MEXICO CITY (Reuters) - The Mexican sugar industry is not “overly concerned” that U.S. refiners have asked for a review of its compliance with a sugar trade deal, the head of Mexico’s sugar chamber, Juan Cortina, said on Tuesday.
The U.S. government is reviewing a trade deal that prevents large duties from being slapped onto imports of sugar from Mexico, according to documents filed with the U.S. Department of Commerce.
It was not immediately clear if that was the review referred to by Cortina.
“It’s going to be reviewed in order to make sure Mexico is complying with the terms, which we’ve done,” Cortina said, using the Spanish word “revisar.”
A spokesman for the coalition of U.S. sugar farmers and companies said the group is not looking for changes to the pact.
The American Sugar Coalition “only wants the Commerce Department to verify that the rules are being complied with,” spokesman Phillip Hayes said in an emailed statement.
The latest sugar deal, agreed last June just before the United States, Mexico and Canada sat down to tricky renegotiations of the North American Free Trade Agreement (NAFTA), sought to resolve a years-long dispute between the governments. [nL1N1JV03W]
A U.S. sugar industry coalition, which in 2014 petitioned the government for protection from cheap, subsidized imports from Mexico, requested in late December that the Department of Commerce review the latest pact.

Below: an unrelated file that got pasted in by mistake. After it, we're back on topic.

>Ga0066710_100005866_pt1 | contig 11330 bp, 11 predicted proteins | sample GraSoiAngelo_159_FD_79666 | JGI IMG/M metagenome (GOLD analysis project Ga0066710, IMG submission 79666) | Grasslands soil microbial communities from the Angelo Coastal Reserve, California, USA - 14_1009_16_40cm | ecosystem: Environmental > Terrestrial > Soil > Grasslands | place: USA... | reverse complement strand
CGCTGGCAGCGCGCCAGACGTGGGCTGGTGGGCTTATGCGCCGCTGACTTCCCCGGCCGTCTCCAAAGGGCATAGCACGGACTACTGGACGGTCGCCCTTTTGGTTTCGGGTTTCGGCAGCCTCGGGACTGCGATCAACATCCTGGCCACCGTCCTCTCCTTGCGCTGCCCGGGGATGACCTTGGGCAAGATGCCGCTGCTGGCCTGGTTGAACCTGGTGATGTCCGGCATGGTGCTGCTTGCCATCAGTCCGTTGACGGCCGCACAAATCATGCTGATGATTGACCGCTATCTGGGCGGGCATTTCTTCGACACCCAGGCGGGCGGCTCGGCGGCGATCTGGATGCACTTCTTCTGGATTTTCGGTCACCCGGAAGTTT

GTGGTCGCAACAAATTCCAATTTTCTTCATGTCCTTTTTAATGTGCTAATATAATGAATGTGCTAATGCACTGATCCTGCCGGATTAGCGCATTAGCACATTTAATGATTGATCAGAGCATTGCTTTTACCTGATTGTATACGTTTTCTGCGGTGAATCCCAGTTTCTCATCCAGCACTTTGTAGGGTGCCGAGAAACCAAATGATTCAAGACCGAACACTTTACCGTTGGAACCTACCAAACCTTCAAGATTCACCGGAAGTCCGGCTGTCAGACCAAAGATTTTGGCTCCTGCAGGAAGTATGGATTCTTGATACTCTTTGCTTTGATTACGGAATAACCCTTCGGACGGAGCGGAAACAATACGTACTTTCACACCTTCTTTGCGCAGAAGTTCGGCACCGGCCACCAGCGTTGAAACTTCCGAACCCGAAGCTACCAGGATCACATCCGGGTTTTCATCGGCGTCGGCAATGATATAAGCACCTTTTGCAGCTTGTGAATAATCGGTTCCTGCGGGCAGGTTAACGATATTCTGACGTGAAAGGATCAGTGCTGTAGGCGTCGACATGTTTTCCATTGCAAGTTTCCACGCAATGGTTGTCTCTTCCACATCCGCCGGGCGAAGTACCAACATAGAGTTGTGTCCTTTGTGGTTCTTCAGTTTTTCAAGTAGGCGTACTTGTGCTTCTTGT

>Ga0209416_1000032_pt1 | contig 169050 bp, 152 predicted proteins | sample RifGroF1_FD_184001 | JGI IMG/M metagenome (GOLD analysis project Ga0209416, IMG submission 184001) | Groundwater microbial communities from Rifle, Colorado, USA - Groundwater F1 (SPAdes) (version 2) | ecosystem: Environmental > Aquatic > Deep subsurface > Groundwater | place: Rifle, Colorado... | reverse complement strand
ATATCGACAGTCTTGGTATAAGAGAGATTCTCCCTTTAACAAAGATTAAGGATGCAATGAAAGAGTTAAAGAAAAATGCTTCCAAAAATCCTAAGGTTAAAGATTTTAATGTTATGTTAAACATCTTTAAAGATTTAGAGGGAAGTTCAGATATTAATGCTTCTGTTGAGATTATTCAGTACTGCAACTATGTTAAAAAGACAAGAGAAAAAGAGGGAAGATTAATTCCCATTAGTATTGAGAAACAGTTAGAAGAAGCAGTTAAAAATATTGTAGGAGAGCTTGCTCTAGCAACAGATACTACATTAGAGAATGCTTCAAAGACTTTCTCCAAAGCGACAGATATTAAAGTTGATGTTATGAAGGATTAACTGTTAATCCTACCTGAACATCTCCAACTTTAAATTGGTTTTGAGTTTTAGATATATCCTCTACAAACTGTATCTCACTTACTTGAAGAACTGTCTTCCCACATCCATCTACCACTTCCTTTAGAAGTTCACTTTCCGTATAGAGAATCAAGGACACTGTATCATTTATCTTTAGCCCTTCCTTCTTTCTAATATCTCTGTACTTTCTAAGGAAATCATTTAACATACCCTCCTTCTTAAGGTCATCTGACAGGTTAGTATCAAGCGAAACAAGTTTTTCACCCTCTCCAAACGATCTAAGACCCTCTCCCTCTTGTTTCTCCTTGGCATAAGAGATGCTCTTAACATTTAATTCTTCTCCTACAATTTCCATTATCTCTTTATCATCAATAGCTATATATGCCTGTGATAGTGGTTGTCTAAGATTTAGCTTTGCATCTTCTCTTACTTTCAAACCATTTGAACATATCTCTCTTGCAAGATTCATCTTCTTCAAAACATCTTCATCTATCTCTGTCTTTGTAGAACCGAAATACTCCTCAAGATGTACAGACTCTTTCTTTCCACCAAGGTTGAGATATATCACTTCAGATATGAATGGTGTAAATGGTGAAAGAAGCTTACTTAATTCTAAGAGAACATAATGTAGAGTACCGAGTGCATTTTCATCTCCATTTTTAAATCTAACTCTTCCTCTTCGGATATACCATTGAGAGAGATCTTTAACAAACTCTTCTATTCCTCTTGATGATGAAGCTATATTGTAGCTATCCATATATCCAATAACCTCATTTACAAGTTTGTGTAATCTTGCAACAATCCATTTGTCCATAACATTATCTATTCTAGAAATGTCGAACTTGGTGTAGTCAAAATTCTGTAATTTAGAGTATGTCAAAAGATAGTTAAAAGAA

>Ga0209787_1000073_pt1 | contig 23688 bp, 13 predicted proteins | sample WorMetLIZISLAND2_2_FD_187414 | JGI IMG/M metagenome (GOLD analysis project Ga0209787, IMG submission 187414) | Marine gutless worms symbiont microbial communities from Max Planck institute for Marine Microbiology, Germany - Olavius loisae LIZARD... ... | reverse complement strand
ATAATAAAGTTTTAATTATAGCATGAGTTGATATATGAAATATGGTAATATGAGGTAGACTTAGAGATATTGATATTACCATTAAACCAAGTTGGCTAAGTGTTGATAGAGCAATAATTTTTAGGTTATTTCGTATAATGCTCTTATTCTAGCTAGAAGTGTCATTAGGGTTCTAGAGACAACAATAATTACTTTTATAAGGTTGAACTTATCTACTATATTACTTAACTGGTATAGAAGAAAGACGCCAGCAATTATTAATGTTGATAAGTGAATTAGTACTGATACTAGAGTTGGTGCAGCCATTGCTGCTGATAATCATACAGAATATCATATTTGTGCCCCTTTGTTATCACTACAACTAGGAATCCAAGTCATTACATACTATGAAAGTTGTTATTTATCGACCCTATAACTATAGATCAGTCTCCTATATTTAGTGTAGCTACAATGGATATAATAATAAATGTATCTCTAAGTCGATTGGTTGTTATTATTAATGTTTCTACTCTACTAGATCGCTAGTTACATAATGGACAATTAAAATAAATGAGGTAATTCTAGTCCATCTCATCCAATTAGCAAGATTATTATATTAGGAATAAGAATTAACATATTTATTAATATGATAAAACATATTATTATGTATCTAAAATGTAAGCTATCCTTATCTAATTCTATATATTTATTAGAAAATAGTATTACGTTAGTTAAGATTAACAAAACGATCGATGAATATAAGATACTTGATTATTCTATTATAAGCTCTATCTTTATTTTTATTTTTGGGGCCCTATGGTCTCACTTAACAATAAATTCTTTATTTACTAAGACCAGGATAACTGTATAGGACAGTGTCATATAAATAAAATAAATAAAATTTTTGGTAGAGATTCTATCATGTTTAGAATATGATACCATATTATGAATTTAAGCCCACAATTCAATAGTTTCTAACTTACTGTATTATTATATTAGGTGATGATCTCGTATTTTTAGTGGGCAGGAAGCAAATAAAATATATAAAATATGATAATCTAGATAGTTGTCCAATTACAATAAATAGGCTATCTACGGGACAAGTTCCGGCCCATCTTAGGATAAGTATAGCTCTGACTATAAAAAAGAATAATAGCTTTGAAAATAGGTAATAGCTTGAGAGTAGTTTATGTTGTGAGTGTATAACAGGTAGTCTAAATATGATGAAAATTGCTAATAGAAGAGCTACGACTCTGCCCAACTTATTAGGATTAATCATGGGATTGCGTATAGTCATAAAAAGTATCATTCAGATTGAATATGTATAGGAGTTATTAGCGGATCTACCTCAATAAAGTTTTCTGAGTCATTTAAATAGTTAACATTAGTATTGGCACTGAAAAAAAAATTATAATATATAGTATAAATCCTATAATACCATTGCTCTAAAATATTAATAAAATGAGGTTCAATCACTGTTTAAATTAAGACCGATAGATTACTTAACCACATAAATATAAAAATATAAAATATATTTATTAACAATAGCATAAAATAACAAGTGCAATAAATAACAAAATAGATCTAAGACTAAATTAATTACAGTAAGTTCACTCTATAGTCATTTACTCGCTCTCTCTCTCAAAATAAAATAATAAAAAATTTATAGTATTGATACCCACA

The Mexican Sugar Chamber, in documents filed with the U.S. government, has said the review is premature. Reviews are conducted regularly to ensure that restrictions on imports are being followed and that they are working as intended for the domestic industry.
Mexico made concessions to the U.S. sugar industry to reach a deal, eager to avoid a stand-off before the NAFTA talks kicked off. Negotiators from the three NAFTA countries are currently in Mexico City for a seventh round of talks. [nL2N1QF0A3]
Time is running out to agree a new NAFTA deal before a Mexican presidential vote and U.S. mid-term congressional elections later this year. U.S. President Donald Trump’s administration has put forward a radical set of proposals that has complicated the progress.
Reporting by Adriana Barrera in Mexico City; Additional reporting by Chris Prentice in New York; Editing by Rosalba O'Brien and Leslie Adler